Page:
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Nonlinear Optical Properties of Polymers

Abstract

This chapter discusses nonlinear optical (NLO) properties of polymers. The topics related to certain theoretical aspects, concepts of material design, and evaluation techniques for second- and third-order NLO polymers as well as for two-photon absorbing organic and polymeric materials are discussed. The hyperpolarizability (β) and second-order bulk susceptibility (χ(2)) values have been measured for a large number of chromophores in solution and in polymeric films in attempts to identify efficient second-order NLO polymers. The product (μβ) obtained from electric-field-induced second-harmonic (EFISH) measurements of several second-order NLO polymers is tabulated. A number of poled side-chain NLO polymers have employed for second-harmonic generation (SHG) measurements. Third-harmonic generation (THG) is a coherent process and arises due to purely electronic contributions and does not depend on the population of the excited state. In a degenerate four-wave mixing (DFWM) process, three optical beams of the same frequency interact with the material to create a fourth beam of the same frequency. The optical Kerr gate (OKG) is a process that arises due to optically induced birefringence caused by a nonlinear phase shift. Self-focusing and defocusing (SFD) arise from the intensity dependence of the refractive index of the medium. The two-photon absorption (TPA) phenomenon is one of the important third-order NLO features. The observed TPA cross-sections of a large variety of organic and polymeric materials are in the range of several tens GM to the order of ~ 104 GM. The third-order NLO properties are very sensitive to the length of the π-electron conjugation.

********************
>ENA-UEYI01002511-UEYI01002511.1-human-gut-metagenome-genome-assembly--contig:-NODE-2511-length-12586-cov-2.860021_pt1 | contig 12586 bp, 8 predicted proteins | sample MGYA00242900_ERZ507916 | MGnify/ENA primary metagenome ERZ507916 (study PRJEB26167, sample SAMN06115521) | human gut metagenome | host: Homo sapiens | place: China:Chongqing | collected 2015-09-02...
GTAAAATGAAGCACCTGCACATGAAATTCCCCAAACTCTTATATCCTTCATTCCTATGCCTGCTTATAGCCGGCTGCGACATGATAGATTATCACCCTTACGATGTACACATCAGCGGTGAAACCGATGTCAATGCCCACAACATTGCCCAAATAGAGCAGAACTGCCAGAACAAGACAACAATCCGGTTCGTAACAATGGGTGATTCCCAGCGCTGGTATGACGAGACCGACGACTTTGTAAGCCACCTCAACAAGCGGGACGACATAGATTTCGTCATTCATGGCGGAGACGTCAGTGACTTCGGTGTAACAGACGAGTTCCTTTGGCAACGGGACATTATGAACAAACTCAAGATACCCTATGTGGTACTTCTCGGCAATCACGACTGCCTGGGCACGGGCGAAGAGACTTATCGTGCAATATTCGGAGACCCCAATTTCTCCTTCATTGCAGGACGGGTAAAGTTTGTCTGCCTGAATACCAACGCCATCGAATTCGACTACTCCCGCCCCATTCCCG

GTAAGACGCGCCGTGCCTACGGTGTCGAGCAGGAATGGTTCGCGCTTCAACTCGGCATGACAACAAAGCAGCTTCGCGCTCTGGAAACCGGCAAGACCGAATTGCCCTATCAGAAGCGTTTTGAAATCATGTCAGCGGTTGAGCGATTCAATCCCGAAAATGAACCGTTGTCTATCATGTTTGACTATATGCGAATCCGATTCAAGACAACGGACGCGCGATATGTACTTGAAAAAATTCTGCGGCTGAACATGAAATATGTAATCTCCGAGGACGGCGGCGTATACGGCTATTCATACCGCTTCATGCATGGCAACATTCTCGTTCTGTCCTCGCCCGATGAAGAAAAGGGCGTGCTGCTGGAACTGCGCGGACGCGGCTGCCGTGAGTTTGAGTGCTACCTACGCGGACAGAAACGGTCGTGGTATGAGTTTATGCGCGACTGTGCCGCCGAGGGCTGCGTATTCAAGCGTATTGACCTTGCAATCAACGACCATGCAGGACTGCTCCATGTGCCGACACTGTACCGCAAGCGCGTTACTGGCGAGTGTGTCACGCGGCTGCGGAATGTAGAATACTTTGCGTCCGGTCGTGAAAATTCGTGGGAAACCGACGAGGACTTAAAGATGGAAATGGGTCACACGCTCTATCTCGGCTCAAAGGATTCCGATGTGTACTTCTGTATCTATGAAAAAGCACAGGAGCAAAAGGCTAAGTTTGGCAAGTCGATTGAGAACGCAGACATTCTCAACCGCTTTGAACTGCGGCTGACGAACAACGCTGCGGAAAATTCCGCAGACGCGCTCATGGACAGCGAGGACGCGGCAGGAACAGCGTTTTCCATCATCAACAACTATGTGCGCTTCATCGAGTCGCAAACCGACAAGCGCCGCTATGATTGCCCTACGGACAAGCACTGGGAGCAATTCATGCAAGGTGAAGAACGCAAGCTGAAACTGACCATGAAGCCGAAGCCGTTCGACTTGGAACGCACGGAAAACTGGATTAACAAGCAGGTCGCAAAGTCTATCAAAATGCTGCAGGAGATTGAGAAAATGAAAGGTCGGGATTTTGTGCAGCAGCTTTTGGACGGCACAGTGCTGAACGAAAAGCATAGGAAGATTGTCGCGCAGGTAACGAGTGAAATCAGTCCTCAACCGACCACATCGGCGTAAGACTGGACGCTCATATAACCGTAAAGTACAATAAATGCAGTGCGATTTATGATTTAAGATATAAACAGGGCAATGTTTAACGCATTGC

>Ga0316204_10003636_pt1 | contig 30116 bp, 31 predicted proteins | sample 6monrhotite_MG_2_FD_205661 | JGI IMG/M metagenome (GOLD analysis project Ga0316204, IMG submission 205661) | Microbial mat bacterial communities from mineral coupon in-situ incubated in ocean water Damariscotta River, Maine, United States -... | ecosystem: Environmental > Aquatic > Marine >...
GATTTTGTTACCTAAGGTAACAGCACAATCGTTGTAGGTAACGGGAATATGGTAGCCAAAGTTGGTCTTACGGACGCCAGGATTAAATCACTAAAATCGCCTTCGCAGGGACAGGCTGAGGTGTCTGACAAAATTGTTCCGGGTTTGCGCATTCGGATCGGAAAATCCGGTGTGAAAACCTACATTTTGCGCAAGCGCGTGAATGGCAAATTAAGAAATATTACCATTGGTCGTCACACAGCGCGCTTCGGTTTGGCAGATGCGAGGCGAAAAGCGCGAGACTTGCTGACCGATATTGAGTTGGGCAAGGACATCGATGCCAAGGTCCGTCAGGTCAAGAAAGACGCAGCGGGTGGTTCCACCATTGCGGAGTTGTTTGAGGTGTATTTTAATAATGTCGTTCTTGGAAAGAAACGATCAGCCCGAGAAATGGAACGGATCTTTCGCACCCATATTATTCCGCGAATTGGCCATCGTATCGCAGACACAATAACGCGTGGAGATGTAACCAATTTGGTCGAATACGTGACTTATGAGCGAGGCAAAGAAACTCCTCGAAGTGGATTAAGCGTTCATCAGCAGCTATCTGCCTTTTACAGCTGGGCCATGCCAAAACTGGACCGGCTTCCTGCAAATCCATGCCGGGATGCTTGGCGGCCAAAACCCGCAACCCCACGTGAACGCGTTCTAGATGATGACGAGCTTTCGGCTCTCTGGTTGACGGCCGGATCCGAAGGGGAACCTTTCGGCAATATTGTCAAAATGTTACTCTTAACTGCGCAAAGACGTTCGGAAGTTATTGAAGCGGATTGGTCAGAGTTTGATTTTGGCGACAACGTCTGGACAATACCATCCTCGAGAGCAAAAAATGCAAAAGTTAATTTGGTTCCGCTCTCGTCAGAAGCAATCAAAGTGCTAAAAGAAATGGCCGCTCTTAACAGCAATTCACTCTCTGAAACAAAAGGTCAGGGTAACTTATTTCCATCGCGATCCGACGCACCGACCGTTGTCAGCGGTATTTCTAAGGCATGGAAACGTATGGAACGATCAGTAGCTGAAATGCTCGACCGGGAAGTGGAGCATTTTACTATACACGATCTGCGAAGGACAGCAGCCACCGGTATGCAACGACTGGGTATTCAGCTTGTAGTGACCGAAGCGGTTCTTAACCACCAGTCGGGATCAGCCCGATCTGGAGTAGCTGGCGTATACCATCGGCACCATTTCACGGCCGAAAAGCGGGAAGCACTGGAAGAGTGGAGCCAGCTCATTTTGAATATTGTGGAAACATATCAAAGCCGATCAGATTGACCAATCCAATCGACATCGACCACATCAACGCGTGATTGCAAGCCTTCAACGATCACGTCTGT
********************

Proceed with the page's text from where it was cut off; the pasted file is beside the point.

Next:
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About this content

Title
Nonlinear Optical Properties of Polymers
Book Title
Physical Properties of Polymers Handbook
Book DOI
10.1007/978-0-387-69002-5
Chapter DOI
10.1007/978-0-387-69002-5_49
Part of
Volume
Editors
  • James E. Mark Send Email (1)
  • Editor Affiliation
  • 1 Department of Chemistry, University of Cincinnati, Crosley Tower, Martin Luther King Drive, 45221-0172, Cincinnati, OH
  • Authors
  • W. M. K. P. Wijekoon Send Email (2)
  • K.-S. Lee Send Email (3)
  • P. N. Prasad Send Email (4)
  • Author Affiliation
  • 2 Applied Materials, 3303 Scott Blvd, 10852, 95054, Santa Clara, CA
  • 3 Department of Polymer Science and Engineering, Hannam University, 306-791, Daejeon, Korea
  • 4 Department of Chemistry, The State University of New York at Buffalo, 14260-3000, Buffalo, NY
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